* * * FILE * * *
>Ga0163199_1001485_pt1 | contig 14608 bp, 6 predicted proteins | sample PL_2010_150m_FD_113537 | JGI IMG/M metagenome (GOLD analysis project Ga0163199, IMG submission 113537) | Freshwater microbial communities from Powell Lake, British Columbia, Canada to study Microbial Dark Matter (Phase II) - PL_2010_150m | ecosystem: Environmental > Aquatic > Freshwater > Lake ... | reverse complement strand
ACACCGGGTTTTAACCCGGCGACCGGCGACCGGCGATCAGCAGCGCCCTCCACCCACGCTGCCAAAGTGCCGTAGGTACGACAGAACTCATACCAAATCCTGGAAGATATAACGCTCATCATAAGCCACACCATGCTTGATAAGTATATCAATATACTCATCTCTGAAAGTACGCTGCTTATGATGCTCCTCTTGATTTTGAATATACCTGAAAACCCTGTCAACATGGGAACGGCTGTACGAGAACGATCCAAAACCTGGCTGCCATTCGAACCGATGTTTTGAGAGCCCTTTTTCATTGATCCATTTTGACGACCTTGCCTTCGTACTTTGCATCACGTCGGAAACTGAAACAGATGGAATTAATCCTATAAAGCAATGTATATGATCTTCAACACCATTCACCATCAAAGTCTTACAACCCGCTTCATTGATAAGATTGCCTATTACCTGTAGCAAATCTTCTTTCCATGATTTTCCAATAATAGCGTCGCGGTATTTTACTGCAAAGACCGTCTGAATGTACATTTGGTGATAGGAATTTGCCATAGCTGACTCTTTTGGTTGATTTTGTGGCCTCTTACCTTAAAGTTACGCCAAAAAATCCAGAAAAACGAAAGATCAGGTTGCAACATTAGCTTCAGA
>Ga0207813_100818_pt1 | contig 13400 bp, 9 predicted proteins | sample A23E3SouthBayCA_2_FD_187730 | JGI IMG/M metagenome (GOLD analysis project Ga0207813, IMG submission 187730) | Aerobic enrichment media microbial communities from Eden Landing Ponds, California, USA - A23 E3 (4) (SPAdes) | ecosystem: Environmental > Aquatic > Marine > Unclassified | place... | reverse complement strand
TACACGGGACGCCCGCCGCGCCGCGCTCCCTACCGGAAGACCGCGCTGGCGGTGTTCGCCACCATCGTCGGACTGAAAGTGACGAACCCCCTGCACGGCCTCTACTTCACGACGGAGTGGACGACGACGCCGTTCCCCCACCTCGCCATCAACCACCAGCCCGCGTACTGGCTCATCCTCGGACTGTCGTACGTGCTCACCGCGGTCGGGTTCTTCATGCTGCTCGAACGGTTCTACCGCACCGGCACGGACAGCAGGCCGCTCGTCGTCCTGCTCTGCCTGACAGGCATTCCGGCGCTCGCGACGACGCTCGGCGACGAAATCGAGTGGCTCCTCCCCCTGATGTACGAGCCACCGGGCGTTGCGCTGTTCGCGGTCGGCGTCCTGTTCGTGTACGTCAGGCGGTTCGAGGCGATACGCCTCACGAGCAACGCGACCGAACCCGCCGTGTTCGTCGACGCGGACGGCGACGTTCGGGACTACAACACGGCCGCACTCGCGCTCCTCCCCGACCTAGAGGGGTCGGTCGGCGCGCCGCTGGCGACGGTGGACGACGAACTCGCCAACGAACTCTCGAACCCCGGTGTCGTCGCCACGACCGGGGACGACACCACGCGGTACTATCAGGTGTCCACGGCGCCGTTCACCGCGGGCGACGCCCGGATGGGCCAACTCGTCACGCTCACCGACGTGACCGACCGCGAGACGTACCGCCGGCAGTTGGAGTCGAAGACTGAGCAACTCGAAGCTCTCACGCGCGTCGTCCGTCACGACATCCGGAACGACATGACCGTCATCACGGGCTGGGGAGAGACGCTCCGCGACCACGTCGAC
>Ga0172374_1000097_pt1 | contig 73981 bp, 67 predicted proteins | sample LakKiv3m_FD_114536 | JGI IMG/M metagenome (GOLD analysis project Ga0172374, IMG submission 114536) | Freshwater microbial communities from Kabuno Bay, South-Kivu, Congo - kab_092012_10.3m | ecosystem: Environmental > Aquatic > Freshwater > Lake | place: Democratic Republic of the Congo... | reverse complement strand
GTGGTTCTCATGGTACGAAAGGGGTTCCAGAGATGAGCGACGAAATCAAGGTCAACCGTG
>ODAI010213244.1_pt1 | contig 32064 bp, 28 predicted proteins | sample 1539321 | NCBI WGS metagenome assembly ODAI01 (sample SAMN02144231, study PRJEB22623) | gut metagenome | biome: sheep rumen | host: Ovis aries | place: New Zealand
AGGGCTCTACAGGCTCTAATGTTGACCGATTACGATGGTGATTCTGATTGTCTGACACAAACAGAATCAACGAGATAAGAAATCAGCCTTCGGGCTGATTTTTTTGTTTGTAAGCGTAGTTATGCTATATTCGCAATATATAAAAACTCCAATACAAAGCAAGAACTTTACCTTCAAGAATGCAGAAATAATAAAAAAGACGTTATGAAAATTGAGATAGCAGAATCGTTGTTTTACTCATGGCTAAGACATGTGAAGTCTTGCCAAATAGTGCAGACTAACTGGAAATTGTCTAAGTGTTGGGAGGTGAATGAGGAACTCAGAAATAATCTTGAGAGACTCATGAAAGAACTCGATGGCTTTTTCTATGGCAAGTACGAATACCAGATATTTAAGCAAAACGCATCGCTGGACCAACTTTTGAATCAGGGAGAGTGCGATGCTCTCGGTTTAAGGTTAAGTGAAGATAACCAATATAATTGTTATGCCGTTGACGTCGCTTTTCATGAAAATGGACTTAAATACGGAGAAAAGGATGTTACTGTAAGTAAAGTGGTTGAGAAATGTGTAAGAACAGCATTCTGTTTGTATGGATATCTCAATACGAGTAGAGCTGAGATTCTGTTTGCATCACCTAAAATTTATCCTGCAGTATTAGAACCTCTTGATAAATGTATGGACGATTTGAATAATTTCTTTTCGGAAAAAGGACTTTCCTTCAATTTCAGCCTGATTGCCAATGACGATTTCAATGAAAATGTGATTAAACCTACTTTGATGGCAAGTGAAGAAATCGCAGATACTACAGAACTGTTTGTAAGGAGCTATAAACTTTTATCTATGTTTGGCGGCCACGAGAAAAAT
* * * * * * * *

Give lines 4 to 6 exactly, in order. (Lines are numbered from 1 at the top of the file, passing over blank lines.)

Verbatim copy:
TACACGGGACGCCCGCCGCGCCGCGCTCCCTACCGGAAGACCGCGCTGGCGGTGTTCGCCACCATCGTCGGACTGAAAGTGACGAACCCCCTGCACGGCCTCTACTTCACGACGGAGTGGACGACGACGCCGTTCCCCCACCTCGCCATCAACCACCAGCCCGCGTACTGGCTCATCCTCGGACTGTCGTACGTGCTCACCGCGGTCGGGTTCTTCATGCTGCTCGAACGGTTCTACCGCACCGGCACGGACAGCAGGCCGCTCGTCGTCCTGCTCTGCCTGACAGGCATTCCGGCGCTCGCGACGACGCTCGGCGACGAAATCGAGTGGCTCCTCCCCCTGATGTACGAGCCACCGGGCGTTGCGCTGTTCGCGGTCGGCGTCCTGTTCGTGTACGTCAGGCGGTTCGAGGCGATACGCCTCACGAGCAACGCGACCGAACCCGCCGTGTTCGTCGACGCGGACGGCGACGTTCGGGACTACAACACGGCCGCACTCGCGCTCCTCCCCGACCTAGAGGGGTCGGTCGGCGCGCCGCTGGCGACGGTGGACGACGAACTCGCCAACGAACTCTCGAACCCCGGTGTCGTCGCCACGACCGGGGACGACACCACGCGGTACTATCAGGTGTCCACGGCGCCGTTCACCGCGGGCGACGCCCGGATGGGCCAACTCGTCACGCTCACCGACGTGACCGACCGCGAGACGTACCGCCGGCAGTTGGAGTCGAAGACTGAGCAACTCGAAGCTCTCACGCGCGTCGTCCGTCACGACATCCGGAACGACATGACCGTCATCACGGGCTGGGGAGAGACGCTCCGCGACCACGTCGAC
>Ga0172374_1000097_pt1 | contig 73981 bp, 67 predicted proteins | sample LakKiv3m_FD_114536 | JGI IMG/M metagenome (GOLD analysis project Ga0172374, IMG submission 114536) | Freshwater microbial communities from Kabuno Bay, South-Kivu, Congo - kab_092012_10.3m | ecosystem: Environmental > Aquatic > Freshwater > Lake | place: Democratic Republic of the Congo... | reverse complement strand
GTGGTTCTCATGGTACGAAAGGGGTTCCAGAGATGAGCGACGAAATCAAGGTCAACCGTG